HC Deb 21 April 1898 vol 56 cc633-4
MR. G. W. E. LODER (Brighton)

I beg to ask the Secretary to the Treasury, as representing the Postmaster General, whether he is aware of the great inconvenience, loss, and annoyance which have been caused by the postal authorities in this country suddenly, and without notice, refusing to accept parcels of plants and flowers forwarded from abroad by sample post; whether such a custom has prevailed for years, with the knowledge and permission of the Post Office; and whether he can state why it has been put a stop to in this country, while such parcels are accepted in other countries of the Postal Union under similar conditions?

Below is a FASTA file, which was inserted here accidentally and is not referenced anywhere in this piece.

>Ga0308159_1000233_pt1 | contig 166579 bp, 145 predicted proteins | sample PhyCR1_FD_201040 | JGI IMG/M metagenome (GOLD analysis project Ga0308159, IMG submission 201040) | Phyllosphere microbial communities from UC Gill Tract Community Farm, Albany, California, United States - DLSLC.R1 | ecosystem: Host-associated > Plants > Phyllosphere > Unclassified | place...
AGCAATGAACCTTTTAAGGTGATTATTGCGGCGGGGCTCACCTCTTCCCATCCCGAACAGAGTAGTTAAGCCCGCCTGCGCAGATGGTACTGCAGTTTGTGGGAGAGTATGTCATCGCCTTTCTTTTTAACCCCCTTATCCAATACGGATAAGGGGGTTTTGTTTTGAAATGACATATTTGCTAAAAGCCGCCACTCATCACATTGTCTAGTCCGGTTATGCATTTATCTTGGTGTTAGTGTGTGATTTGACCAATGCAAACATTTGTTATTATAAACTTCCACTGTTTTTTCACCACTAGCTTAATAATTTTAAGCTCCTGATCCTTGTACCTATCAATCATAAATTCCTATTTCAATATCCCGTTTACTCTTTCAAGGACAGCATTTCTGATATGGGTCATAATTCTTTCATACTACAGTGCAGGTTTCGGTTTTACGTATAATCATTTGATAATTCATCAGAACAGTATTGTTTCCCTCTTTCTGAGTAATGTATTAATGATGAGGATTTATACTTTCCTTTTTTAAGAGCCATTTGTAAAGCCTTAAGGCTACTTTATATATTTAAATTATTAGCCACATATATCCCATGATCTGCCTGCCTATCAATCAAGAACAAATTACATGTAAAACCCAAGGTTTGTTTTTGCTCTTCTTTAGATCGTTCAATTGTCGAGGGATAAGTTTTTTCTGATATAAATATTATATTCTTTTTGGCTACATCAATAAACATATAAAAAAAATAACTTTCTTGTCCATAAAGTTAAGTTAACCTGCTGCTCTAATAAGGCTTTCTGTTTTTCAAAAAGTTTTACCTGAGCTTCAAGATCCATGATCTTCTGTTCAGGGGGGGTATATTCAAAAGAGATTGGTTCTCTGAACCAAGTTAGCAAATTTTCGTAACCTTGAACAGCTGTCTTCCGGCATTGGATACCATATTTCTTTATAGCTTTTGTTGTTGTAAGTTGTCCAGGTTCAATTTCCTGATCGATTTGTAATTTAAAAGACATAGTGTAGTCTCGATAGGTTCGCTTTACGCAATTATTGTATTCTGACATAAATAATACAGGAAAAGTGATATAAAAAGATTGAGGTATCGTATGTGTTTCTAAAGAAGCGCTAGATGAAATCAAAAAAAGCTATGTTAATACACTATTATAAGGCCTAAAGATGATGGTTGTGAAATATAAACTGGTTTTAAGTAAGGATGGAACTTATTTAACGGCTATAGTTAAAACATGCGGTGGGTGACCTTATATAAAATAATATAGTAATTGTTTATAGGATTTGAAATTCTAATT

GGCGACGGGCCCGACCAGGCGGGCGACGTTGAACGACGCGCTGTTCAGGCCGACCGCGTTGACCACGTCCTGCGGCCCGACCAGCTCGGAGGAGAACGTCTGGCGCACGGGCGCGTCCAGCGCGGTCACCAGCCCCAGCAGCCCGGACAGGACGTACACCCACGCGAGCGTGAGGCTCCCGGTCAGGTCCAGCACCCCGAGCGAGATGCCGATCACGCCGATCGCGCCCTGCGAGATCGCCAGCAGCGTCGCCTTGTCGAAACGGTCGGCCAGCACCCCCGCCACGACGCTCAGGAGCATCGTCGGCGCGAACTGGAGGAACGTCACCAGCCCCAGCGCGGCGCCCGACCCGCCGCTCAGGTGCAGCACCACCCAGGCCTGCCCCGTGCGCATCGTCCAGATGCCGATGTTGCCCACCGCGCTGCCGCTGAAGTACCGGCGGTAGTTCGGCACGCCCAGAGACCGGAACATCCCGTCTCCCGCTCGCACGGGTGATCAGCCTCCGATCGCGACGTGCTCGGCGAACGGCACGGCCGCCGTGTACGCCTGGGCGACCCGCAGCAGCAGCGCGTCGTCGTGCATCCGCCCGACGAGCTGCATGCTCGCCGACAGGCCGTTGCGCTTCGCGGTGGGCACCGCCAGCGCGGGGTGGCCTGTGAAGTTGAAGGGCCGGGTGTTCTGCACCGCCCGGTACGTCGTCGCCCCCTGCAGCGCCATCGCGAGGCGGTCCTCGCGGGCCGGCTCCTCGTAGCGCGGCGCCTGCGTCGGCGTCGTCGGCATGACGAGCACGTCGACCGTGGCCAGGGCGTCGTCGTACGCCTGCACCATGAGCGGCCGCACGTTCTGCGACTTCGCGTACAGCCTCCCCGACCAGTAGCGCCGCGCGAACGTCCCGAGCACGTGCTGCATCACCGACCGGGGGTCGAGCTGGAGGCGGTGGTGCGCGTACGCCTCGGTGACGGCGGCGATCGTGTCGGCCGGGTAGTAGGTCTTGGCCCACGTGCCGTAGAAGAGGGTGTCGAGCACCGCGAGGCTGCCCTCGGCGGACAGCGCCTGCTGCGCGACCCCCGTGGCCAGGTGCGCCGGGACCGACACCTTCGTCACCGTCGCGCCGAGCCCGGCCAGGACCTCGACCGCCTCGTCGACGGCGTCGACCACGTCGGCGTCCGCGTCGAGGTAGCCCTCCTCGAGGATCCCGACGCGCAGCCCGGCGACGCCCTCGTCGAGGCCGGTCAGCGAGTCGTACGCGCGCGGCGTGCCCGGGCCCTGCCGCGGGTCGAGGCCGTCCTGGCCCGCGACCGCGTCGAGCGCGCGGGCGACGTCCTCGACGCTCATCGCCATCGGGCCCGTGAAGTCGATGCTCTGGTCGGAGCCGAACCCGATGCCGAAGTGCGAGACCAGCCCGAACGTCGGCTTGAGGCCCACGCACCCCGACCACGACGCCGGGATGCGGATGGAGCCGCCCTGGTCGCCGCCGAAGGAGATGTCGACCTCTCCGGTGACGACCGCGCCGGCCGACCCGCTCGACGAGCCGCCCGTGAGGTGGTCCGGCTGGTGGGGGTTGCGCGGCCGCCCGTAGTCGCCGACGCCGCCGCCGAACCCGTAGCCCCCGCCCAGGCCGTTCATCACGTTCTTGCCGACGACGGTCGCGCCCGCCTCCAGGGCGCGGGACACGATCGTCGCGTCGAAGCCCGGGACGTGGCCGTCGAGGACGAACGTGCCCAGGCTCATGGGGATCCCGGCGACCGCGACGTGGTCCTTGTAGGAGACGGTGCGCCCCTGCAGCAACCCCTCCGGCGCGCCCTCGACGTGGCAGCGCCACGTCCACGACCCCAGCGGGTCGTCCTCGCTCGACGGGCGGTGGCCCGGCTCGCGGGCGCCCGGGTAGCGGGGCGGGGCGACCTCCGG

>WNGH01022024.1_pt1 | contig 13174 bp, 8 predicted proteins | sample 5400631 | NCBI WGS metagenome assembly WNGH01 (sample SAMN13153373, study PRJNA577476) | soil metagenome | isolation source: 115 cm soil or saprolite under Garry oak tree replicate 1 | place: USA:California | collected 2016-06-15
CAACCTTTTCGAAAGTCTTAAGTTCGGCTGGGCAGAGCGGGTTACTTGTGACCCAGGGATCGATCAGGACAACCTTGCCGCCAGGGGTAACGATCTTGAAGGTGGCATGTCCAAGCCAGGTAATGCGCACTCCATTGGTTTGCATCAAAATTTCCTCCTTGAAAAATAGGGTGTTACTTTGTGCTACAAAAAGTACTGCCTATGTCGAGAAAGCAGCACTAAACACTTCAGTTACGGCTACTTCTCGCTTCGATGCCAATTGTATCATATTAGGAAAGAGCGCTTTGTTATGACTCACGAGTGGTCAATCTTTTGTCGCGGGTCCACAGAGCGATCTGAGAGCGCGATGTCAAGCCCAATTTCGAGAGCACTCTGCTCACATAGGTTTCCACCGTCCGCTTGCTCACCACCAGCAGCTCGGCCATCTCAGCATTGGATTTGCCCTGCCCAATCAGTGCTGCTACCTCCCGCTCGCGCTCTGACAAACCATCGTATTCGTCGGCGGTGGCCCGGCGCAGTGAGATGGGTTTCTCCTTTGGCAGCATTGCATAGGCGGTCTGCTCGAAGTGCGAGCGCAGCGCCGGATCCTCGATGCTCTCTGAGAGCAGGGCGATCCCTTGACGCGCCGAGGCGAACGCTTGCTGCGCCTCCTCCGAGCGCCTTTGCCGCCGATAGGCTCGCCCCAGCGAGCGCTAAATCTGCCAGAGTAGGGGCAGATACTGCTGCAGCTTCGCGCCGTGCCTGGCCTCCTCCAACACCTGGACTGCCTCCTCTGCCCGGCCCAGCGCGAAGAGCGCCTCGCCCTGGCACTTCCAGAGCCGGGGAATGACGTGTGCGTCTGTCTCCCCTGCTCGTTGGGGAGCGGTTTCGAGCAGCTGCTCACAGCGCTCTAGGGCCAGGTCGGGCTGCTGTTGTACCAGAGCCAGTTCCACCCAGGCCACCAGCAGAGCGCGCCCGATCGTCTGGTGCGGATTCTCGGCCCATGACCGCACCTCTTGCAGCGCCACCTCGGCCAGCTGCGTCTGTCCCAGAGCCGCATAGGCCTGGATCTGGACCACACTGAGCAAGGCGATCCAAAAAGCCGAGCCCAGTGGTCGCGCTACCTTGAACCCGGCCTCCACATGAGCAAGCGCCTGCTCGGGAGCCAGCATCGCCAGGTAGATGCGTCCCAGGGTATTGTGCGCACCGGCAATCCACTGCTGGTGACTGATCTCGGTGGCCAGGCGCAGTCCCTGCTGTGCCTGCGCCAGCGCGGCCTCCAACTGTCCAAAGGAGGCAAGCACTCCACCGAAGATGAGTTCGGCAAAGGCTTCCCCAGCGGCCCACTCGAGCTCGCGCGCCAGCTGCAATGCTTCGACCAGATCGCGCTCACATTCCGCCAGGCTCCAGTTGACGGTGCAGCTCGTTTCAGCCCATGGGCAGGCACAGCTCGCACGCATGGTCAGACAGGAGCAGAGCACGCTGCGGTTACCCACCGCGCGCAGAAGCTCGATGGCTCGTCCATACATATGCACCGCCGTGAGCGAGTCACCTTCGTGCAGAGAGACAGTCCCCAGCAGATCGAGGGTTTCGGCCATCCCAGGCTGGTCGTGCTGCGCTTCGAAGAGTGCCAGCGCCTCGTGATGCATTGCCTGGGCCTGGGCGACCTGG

The Post Office have refused to accept parcels of plants and flowers forwarded from abroad by sample post, because, by a recent decision of the Postal Union, flowers, when not bonâ-fide samples, cannot any more than other articles be sent by sample post. Pending such a decision, flowers were allowed to be imported into this country by sample post, although not bonâ-fide trade patterns or samples of merchandise, and until recently this constituted a preference in favour of the foreign as against the home trade.

In reply to a further question by Mr. LODER,


said the English postal authorities were not affected by the decision pecuniarily. The French were.


But is the right hon. Gentleman aware that those flowers were sent by English residents abroad to their friends at home?


Yes, but that does not alter the fact that the French have to pay.


Are flowers to be treated as contraband of war?

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